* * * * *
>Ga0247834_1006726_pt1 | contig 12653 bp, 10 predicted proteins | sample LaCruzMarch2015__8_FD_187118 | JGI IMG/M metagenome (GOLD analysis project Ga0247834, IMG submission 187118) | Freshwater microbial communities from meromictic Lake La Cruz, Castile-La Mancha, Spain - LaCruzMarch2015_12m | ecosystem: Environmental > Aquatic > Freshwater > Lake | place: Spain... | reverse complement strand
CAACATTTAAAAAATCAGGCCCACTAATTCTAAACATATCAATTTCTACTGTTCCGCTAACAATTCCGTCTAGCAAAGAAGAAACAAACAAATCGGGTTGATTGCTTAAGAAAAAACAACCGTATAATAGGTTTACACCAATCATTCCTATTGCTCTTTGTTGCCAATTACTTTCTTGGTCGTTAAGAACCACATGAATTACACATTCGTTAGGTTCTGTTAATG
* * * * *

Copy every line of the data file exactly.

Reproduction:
>Ga0247834_1006726_pt1 | contig 12653 bp, 10 predicted proteins | sample LaCruzMarch2015__8_FD_187118 | JGI IMG/M metagenome (GOLD analysis project Ga0247834, IMG submission 187118) | Freshwater microbial communities from meromictic Lake La Cruz, Castile-La Mancha, Spain - LaCruzMarch2015_12m | ecosystem: Environmental > Aquatic > Freshwater > Lake | place: Spain... | reverse complement strand
CAACATTTAAAAAATCAGGCCCACTAATTCTAAACATATCAATTTCTACTGTTCCGCTAACAATTCCGTCTAGCAAAGAAGAAACAAACAAATCGGGTTGATTGCTTAAGAAAAAACAACCGTATAATAGGTTTACACCAATCATTCCTATTGCTCTTTGTTGCCAATTACTTTCTTGGTCGTTAAGAACCACATGAATTACACATTCGTTAGGTTCTGTTAATG